HELSINKI -- Nokia Corp. on Tuesday warned its second-quarter sales and margins will be much lower than expected as rivals challenge the world's largest handset maker in both smartphones and low-end devices.
The announcement sent Nokia shares down more than 17 percent to a 13-year low of $6.83 in late Helsinki trading.
The Finnish company said net sales in its key devices and services unit will be "substantially below its previously expected range" in the second quarter.
Operating margins in the period will be well below the earlier predicted 6 percent to 9 percent, Nokia said, adding that the lower-than-expected performance made it no longer "appropriate to provide annual targets for 2011."
The Finland-based company has been struggling against tough competition in the top end smartphone market, especially against Apple Inc.'s iPhone, Research in Motion's Blackberry and on the software front against Android, which has emerged as the top choice for phone makers that want to challenge the iPhone.
But Nokia has also felt the pinch in China and emerging markets, where numerous phone makers are producing cheaper handsets, including lower-end smartphones and copycat models.
CEO Stephen Elop acknowledged Nokia has been too slow to meet the challenge and hinted that the company would drop its cellphone prices.
"Certain competitive forces, particularly Android, are really gaining momentum in certain regions for example in China there is indication of some very substantial movement in the growth of market share for Android," Elop said. "We need to be faster to the market as relates to pricing action, as to the likes of how we range our products."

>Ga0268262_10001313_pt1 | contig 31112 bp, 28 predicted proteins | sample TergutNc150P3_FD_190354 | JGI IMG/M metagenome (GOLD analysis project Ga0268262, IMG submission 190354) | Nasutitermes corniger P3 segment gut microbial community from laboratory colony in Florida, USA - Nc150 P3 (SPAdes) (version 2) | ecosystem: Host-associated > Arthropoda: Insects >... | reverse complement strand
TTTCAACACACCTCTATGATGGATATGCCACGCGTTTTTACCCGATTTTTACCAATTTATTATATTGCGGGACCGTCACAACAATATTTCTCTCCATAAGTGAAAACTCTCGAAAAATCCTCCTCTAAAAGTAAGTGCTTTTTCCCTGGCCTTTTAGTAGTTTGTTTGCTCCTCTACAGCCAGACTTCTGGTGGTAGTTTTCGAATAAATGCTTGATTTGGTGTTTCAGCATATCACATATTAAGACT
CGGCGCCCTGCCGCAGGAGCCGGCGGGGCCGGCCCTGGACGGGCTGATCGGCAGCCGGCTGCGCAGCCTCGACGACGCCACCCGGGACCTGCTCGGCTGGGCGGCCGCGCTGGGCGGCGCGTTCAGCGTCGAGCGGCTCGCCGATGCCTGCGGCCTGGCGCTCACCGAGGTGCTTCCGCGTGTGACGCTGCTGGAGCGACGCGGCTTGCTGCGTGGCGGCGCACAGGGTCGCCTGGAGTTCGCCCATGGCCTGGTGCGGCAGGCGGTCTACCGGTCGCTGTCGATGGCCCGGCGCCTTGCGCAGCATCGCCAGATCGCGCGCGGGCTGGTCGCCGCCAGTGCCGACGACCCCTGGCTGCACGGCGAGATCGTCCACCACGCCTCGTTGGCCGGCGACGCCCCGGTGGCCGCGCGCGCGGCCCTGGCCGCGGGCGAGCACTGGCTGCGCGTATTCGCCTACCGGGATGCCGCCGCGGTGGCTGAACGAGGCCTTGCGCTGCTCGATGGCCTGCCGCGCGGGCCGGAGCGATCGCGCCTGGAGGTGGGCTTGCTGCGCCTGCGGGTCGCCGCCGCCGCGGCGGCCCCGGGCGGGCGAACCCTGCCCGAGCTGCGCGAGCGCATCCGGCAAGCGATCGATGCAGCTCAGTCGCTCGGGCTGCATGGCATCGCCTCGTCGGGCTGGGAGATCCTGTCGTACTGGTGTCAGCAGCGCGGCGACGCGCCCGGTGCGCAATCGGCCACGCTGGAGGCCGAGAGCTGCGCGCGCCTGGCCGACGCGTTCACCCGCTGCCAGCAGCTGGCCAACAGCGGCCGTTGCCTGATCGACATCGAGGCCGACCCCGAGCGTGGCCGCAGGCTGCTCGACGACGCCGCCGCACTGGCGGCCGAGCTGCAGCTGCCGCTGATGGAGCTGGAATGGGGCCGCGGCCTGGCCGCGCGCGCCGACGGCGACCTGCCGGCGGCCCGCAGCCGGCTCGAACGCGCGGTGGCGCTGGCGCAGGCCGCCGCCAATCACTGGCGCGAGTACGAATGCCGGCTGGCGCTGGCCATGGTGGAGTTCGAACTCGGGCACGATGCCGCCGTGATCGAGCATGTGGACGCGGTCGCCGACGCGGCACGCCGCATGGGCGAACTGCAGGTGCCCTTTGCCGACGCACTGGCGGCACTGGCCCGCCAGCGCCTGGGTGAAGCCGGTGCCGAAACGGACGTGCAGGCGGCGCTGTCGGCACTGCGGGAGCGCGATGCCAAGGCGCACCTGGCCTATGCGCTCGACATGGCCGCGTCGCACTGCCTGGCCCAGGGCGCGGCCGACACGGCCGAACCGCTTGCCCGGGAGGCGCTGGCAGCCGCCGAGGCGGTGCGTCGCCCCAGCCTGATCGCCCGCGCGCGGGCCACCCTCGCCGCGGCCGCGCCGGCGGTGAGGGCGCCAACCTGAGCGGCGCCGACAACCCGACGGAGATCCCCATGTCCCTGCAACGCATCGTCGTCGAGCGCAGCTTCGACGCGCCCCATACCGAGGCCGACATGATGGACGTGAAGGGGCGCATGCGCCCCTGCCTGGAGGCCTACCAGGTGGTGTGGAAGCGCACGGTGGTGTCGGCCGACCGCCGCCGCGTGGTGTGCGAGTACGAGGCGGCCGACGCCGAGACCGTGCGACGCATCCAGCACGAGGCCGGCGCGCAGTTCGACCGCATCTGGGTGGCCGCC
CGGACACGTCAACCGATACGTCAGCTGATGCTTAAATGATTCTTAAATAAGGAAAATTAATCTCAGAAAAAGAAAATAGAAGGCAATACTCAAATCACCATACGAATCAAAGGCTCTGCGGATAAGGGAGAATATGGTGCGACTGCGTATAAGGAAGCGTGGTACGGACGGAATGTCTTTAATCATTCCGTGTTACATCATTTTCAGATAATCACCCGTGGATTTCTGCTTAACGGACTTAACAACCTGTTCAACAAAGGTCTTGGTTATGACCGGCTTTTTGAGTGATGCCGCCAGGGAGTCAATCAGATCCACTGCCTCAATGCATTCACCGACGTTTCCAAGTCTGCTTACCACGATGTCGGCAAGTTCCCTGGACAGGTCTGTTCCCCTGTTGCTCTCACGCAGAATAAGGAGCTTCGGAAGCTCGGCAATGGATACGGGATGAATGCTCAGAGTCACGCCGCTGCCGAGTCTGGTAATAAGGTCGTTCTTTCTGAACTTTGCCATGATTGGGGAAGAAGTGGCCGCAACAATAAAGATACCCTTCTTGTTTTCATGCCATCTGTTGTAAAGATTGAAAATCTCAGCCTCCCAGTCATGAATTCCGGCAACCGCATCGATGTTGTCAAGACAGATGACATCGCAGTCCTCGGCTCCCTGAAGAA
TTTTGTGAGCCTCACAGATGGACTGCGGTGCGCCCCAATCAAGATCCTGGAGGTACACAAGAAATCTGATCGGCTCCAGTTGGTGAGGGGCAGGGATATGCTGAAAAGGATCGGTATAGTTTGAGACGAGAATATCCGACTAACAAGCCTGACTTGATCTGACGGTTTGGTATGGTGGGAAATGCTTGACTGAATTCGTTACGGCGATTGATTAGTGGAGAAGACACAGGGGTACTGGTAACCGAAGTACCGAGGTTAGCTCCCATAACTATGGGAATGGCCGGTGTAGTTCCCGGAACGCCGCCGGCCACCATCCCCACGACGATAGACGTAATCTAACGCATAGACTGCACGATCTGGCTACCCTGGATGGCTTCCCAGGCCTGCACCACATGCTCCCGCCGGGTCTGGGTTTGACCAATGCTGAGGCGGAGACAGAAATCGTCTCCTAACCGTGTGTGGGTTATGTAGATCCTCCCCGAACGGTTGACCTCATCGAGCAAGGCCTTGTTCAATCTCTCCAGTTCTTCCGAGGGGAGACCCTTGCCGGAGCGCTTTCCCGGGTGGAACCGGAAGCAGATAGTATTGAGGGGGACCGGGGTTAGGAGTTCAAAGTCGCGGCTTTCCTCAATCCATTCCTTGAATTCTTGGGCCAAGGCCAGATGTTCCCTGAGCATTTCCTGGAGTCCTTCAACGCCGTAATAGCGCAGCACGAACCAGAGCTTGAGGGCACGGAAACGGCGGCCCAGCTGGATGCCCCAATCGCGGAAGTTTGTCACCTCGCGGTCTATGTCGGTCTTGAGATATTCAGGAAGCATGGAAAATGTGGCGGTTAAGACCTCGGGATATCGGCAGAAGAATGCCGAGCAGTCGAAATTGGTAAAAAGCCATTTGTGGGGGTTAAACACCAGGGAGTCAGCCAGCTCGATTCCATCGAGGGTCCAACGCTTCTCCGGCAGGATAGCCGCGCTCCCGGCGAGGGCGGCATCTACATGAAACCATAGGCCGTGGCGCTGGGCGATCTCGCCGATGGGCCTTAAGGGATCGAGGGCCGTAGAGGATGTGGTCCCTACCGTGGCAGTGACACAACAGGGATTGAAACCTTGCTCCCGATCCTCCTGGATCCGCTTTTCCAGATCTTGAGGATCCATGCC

In February, Nokia announced a major strategy shift when it partnered with Microsoft Corp., and said it would produce the first Nokia Windows cellphone before the year-end.
"We recognize the need to deliver great mobile products, and therefore we must accelerate the pace of our transition," Elop said. "Our teams are aligned, and we have increased confidence that we will ship our first Nokia product with Windows Phone in the fourth quarter 2011."
Jussi Hyoty, analyst at Front Capital in Helsinki, said Nokia continues to suffer from "a pincer movement" where both high-end and cheaper producers are challenging it.
"But we have to remember that it's in the smartphone sector where the strategy changes are taking place," he said.
Since 1998 Nokia has been the biggest seller of cellphones but in the first quarter of this year Apple overtook it as the world's top handset vendor in revenue terms -- reaching sales of $11.9 billion on shipments of 18.6 million devices against Nokia's revenue of $9.4 billion on shipments of 108.5 million units.
Despite the profit warning, Nokia said it was pleased with progress on its Windows phone strategy, and that it was on track to cut operating expenses by 1 billion for the full year 2013, compared to the full year 2010.
The company said it will continue to invest in its Symbian platform currently used in Nokia smartphones, offer more competitive prices of its smartphones and make marketing more efficient.